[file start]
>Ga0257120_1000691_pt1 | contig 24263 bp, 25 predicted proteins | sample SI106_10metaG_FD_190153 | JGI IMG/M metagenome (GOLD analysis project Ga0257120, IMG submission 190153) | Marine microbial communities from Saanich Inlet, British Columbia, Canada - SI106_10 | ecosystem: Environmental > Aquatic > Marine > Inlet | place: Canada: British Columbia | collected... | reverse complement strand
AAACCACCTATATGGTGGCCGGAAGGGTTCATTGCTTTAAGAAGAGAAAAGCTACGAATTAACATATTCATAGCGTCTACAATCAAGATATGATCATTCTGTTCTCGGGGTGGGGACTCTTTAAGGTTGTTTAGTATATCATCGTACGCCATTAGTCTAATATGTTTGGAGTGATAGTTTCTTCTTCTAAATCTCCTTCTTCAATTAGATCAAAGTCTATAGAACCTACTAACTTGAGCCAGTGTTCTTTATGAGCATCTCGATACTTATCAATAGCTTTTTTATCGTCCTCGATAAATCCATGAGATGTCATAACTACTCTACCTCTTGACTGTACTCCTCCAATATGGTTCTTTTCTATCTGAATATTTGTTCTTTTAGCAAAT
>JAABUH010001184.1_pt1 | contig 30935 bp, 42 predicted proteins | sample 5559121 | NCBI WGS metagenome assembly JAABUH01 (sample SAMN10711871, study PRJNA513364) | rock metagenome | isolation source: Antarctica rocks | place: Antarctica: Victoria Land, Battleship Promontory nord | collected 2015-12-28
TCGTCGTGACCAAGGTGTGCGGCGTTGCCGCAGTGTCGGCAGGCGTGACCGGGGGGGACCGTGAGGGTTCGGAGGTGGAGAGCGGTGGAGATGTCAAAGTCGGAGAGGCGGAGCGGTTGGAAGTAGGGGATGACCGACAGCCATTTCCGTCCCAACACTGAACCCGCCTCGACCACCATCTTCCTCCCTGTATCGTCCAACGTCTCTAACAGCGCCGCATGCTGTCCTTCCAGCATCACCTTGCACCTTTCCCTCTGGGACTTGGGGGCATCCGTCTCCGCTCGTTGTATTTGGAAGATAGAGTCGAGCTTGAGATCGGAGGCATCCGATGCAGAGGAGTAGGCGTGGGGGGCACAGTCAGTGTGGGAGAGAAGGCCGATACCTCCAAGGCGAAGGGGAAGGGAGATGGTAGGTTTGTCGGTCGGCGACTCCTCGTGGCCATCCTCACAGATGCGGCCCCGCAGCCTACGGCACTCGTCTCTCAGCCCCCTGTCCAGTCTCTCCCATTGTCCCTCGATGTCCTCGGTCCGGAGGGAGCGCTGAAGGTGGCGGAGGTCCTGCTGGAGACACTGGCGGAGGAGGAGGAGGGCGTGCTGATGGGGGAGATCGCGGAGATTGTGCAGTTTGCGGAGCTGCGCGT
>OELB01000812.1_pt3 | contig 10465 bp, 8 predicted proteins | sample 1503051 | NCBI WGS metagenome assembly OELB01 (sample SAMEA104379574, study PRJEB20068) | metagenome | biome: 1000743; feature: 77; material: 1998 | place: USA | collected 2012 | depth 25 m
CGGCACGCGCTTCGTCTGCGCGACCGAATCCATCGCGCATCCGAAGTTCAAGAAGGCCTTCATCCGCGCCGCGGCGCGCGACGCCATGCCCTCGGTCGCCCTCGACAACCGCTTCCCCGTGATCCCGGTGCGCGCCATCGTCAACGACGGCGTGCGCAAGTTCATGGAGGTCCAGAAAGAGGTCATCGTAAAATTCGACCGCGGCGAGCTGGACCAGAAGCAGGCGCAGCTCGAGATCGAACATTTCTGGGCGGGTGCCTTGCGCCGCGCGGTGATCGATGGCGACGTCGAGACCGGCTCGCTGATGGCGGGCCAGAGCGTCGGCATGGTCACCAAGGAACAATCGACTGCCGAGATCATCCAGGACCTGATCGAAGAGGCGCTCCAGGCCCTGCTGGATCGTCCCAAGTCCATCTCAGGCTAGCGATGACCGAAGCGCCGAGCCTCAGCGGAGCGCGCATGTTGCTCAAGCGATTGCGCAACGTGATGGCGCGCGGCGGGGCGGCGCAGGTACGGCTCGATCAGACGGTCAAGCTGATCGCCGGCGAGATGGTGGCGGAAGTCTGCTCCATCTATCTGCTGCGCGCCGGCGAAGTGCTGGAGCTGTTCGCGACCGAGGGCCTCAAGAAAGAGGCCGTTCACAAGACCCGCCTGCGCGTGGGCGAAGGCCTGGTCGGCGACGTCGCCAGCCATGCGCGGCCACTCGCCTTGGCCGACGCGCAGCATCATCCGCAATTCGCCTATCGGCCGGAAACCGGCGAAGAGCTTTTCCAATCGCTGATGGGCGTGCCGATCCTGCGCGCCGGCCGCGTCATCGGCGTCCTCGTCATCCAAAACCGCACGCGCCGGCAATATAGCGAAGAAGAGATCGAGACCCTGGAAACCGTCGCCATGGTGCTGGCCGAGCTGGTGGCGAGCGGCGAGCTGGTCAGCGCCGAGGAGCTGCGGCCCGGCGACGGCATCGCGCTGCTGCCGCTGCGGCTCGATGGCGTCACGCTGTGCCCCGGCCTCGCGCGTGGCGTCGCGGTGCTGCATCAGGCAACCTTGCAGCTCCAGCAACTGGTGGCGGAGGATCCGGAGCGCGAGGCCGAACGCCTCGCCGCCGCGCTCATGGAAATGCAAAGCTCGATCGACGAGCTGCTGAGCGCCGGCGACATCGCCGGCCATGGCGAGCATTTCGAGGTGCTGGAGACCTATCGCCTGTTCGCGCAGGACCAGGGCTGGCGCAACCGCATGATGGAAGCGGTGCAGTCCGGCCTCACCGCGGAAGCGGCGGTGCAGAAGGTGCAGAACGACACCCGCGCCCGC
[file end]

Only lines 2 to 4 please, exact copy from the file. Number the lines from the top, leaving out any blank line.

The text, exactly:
AAACCACCTATATGGTGGCCGGAAGGGTTCATTGCTTTAAGAAGAGAAAAGCTACGAATTAACATATTCATAGCGTCTACAATCAAGATATGATCATTCTGTTCTCGGGGTGGGGACTCTTTAAGGTTGTTTAGTATATCATCGTACGCCATTAGTCTAATATGTTTGGAGTGATAGTTTCTTCTTCTAAATCTCCTTCTTCAATTAGATCAAAGTCTATAGAACCTACTAACTTGAGCCAGTGTTCTTTATGAGCATCTCGATACTTATCAATAGCTTTTTTATCGTCCTCGATAAATCCATGAGATGTCATAACTACTCTACCTCTTGACTGTACTCCTCCAATATGGTTCTTTTCTATCTGAATATTTGTTCTTTTAGCAAAT
>JAABUH010001184.1_pt1 | contig 30935 bp, 42 predicted proteins | sample 5559121 | NCBI WGS metagenome assembly JAABUH01 (sample SAMN10711871, study PRJNA513364) | rock metagenome | isolation source: Antarctica rocks | place: Antarctica: Victoria Land, Battleship Promontory nord | collected 2015-12-28
TCGTCGTGACCAAGGTGTGCGGCGTTGCCGCAGTGTCGGCAGGCGTGACCGGGGGGGACCGTGAGGGTTCGGAGGTGGAGAGCGGTGGAGATGTCAAAGTCGGAGAGGCGGAGCGGTTGGAAGTAGGGGATGACCGACAGCCATTTCCGTCCCAACACTGAACCCGCCTCGACCACCATCTTCCTCCCTGTATCGTCCAACGTCTCTAACAGCGCCGCATGCTGTCCTTCCAGCATCACCTTGCACCTTTCCCTCTGGGACTTGGGGGCATCCGTCTCCGCTCGTTGTATTTGGAAGATAGAGTCGAGCTTGAGATCGGAGGCATCCGATGCAGAGGAGTAGGCGTGGGGGGCACAGTCAGTGTGGGAGAGAAGGCCGATACCTCCAAGGCGAAGGGGAAGGGAGATGGTAGGTTTGTCGGTCGGCGACTCCTCGTGGCCATCCTCACAGATGCGGCCCCGCAGCCTACGGCACTCGTCTCTCAGCCCCCTGTCCAGTCTCTCCCATTGTCCCTCGATGTCCTCGGTCCGGAGGGAGCGCTGAAGGTGGCGGAGGTCCTGCTGGAGACACTGGCGGAGGAGGAGGAGGGCGTGCTGATGGGGGAGATCGCGGAGATTGTGCAGTTTGCGGAGCTGCGCGT